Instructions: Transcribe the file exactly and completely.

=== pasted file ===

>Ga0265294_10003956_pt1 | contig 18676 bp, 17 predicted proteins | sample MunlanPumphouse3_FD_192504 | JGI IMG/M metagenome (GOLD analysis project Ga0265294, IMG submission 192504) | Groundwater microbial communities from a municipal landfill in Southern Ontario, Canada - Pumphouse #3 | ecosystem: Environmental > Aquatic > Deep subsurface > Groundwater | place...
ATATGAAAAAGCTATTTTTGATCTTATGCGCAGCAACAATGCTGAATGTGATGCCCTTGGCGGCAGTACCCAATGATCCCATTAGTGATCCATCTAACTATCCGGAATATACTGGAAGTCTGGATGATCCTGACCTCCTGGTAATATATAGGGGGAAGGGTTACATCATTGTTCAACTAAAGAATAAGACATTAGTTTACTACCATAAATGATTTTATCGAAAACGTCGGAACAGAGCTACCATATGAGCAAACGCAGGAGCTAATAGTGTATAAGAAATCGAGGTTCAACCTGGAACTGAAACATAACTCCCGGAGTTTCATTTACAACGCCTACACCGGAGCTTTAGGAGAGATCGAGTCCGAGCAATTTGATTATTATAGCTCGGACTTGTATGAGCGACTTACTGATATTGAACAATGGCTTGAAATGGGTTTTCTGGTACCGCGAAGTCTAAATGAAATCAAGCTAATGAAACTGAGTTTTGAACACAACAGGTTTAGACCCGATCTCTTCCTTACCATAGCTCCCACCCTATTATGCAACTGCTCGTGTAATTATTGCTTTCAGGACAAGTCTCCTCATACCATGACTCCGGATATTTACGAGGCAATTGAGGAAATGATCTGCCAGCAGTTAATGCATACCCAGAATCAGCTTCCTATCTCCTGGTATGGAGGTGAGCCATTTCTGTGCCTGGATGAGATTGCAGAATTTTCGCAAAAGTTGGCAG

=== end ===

>Ga0265294_10003956_pt1 | contig 18676 bp, 17 predicted proteins | sample MunlanPumphouse3_FD_192504 | JGI IMG/M metagenome (GOLD analysis project Ga0265294, IMG submission 192504) | Groundwater microbial communities from a municipal landfill in Southern Ontario, Canada - Pumphouse #3 | ecosystem: Environmental > Aquatic > Deep subsurface > Groundwater | place...
ATATGAAAAAGCTATTTTTGATCTTATGCGCAGCAACAATGCTGAATGTGATGCCCTTGGCGGCAGTACCCAATGATCCCATTAGTGATCCATCTAACTATCCGGAATATACTGGAAGTCTGGATGATCCTGACCTCCTGGTAATATATAGGGGGAAGGGTTACATCATTGTTCAACTAAAGAATAAGACATTAGTTTACTACCATAAATGATTTTATCGAAAACGTCGGAACAGAGCTACCATATGAGCAAACGCAGGAGCTAATAGTGTATAAGAAATCGAGGTTCAACCTGGAACTGAAACATAACTCCCGGAGTTTCATTTACAACGCCTACACCGGAGCTTTAGGAGAGATCGAGTCCGAGCAATTTGATTATTATAGCTCGGACTTGTATGAGCGACTTACTGATATTGAACAATGGCTTGAAATGGGTTTTCTGGTACCGCGAAGTCTAAATGAAATCAAGCTAATGAAACTGAGTTTTGAACACAACAGGTTTAGACCCGATCTCTTCCTTACCATAGCTCCCACCCTATTATGCAACTGCTCGTGTAATTATTGCTTTCAGGACAAGTCTCCTCATACCATGACTCCGGATATTTACGAGGCAATTGAGGAAATGATCTGCCAGCAGTTAATGCATACCCAGAATCAGCTTCCTATCTCCTGGTATGGAGGTGAGCCATTTCTGTGCCTGGATGAGATTGCAGAATTTTCGCAAAAGTTGGCAG